H. E. Mr. Emomali Rahmon, President
25 September 2008
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EMOMALI RAHMON, President of Tajikistan, spoke of current interrelated crises, namely energy, food, climate and finance, and how those crises more severely impacted the millions of people in the developing countries and States with economies in transition, including Tajikistan.
He reminded the Assembly that no country could answer those crises single-handedly and that the United Nations was capable of developing a collective response, specifically regarding food distribution. With 93 per cent of Tajikistan covered by mountains and only 7 per cent suitable for agriculture, the food crises affected two thirds of the country’s households.
He called for continued and expanded support for the United Nations Interagency Task Force on the Global Food Crisis, mandated to develop long-term approaches to ensure food security. The Food and Agricultural Organization (FAO) work towards advanced technologies and seeds, and financial technical assistance to developing countries should also be supported. Not addressing the food crises would impact the world’s people as severely as terrorism itself, he said, reminding the Assembly that solutions could be created without long discussions.
More than 55 per cent of water resources for the Central Asian region originated in Tajikistan. Tajikistan was committed to contributing to the solutions of worldwide problems by being a major source of ecologically sound electrical energy. Currently, only 5 per cent of the hydropower capacity in Tajikistan was being utilized. He expressed hope that plans for an integrated approach to the utilization of hydropower and other natural resources would support the development of Central Asia, and contribute to the solution of food and ecological problems. Further, the Bretton-Woods institutions and United Nations partners from the private sector should continue their support to that end.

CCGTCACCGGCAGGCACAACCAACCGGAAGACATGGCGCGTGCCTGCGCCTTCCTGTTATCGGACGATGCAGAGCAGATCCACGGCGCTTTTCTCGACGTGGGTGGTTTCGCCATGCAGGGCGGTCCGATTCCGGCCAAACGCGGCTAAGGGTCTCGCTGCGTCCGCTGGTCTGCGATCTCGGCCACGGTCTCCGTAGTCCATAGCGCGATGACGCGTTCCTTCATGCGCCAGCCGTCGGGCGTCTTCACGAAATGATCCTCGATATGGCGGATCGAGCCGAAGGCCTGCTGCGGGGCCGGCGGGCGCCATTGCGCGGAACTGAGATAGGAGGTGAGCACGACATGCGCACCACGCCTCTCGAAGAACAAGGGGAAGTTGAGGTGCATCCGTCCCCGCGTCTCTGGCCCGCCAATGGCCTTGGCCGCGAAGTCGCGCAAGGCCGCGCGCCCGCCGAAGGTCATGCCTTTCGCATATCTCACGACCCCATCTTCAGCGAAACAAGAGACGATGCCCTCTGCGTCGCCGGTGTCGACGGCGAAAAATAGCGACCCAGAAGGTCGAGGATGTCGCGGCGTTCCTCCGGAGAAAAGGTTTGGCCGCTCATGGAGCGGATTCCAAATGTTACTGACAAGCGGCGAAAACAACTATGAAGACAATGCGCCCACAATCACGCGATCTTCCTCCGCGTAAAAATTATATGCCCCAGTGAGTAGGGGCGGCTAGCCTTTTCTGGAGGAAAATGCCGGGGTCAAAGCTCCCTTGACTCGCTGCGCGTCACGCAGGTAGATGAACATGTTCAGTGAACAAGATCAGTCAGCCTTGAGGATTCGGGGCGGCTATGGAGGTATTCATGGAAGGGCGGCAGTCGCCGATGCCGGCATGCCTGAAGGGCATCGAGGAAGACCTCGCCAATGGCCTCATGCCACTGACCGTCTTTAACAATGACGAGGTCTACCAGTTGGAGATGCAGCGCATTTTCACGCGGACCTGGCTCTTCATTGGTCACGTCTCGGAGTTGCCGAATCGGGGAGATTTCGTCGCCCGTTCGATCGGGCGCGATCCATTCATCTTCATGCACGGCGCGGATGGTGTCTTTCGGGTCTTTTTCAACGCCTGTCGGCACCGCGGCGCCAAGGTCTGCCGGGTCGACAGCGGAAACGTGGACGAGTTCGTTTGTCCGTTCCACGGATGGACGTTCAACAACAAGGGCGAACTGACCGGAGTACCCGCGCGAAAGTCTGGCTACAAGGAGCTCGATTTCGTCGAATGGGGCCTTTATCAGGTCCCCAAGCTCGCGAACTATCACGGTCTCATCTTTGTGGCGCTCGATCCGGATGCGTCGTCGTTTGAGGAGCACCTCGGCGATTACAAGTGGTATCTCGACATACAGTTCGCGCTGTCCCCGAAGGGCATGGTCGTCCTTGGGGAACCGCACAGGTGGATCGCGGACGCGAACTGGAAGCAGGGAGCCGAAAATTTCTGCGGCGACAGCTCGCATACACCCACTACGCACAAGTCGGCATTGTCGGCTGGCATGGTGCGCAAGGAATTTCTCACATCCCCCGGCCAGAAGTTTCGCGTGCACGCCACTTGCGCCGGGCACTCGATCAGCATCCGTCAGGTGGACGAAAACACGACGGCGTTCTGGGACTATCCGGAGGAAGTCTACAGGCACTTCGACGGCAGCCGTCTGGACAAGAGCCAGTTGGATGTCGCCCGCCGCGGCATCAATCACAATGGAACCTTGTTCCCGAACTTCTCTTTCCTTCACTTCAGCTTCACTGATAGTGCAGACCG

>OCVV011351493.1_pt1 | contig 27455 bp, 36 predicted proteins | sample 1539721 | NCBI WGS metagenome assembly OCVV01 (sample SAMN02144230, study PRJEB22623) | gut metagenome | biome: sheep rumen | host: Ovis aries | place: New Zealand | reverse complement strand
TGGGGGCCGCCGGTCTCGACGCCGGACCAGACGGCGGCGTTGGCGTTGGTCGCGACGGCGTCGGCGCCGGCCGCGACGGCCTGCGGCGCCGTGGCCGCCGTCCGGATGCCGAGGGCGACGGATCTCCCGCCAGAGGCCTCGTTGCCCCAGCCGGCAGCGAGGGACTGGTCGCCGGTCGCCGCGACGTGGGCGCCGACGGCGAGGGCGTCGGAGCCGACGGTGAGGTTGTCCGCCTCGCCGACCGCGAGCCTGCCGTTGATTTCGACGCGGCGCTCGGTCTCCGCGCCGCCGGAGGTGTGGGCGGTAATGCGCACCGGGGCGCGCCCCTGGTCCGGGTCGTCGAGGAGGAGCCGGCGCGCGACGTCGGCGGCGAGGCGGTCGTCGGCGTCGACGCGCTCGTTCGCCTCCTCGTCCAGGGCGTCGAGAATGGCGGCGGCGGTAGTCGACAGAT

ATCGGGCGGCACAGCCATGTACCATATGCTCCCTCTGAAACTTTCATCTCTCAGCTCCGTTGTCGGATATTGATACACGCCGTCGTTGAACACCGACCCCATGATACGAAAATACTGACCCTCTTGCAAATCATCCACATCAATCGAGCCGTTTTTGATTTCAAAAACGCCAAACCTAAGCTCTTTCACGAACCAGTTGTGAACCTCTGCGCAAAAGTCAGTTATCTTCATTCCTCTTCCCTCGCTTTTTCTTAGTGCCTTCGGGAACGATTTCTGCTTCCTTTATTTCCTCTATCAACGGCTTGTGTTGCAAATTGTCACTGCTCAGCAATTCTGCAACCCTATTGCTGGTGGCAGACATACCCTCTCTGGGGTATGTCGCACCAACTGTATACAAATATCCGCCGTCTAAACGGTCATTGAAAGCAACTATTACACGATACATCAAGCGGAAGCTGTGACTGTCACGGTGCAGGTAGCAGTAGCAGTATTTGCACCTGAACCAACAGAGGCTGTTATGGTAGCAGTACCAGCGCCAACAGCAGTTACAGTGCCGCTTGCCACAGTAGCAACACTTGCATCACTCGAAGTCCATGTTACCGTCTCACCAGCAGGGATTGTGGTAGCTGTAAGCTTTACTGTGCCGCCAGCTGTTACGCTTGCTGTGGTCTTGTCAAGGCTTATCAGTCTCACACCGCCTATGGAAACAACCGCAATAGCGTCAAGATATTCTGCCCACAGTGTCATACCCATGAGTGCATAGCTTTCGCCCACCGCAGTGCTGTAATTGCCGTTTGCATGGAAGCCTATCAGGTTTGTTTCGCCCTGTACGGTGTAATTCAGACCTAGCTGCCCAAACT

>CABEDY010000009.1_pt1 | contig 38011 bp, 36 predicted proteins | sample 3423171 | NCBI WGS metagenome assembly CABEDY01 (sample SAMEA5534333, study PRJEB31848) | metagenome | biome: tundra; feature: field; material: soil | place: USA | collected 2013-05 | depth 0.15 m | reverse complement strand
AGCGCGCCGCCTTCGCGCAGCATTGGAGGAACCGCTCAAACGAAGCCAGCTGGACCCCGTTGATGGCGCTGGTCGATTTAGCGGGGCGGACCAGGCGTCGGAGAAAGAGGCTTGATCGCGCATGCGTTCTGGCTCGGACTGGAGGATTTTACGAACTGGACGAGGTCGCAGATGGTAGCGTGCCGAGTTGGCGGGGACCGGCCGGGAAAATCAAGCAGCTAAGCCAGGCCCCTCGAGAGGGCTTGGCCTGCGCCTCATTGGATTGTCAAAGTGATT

Without those projects, and without support from the United Nations community, partners and Member States, Tajikistan would not be able to achieve the Millennium Development Goals, or ensure its own sustainable growth. Tajikistan had implemented its National Strategy for Development through 2015, a new approach to development, which took into account the country’s history, as well as current circumstances. However, he urged donors to double assistance to all developing countries, so that all Member States could achieve internationally agreed goals. Debt forgiveness would also enable profound progress, freeing resources to fund education, environmental protection and combating HIV/AIDS, among other objectives.
Concluding, he pledged to support the global combat against terrorism, and called for increasing both military presence and economic development assistance in Afghanistan. Countering international illicit drug trafficking was also key. He also heralded the work of the staff of the United Nations peace building forces, especially those who had lost their lives while fulfilling their duties.